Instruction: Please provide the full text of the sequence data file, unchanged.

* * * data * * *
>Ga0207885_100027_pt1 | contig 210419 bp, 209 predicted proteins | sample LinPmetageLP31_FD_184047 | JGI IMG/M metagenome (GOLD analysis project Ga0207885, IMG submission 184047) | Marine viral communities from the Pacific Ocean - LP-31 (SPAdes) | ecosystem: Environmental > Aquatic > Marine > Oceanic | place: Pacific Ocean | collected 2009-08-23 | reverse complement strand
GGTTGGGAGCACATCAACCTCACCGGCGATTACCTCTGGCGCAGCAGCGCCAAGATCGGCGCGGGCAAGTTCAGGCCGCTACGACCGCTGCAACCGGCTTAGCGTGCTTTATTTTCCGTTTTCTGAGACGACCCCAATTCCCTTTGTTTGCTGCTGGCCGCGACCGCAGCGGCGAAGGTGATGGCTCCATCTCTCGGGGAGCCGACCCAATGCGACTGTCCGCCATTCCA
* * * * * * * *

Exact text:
>Ga0207885_100027_pt1 | contig 210419 bp, 209 predicted proteins | sample LinPmetageLP31_FD_184047 | JGI IMG/M metagenome (GOLD analysis project Ga0207885, IMG submission 184047) | Marine viral communities from the Pacific Ocean - LP-31 (SPAdes) | ecosystem: Environmental > Aquatic > Marine > Oceanic | place: Pacific Ocean | collected 2009-08-23 | reverse complement strand
GGTTGGGAGCACATCAACCTCACCGGCGATTACCTCTGGCGCAGCAGCGCCAAGATCGGCGCGGGCAAGTTCAGGCCGCTACGACCGCTGCAACCGGCTTAGCGTGCTTTATTTTCCGTTTTCTGAGACGACCCCAATTCCCTTTGTTTGCTGCTGGCCGCGACCGCAGCGGCGAAGGTGATGGCTCCATCTCTCGGGGAGCCGACCCAATGCGACTGTCCGCCATTCCA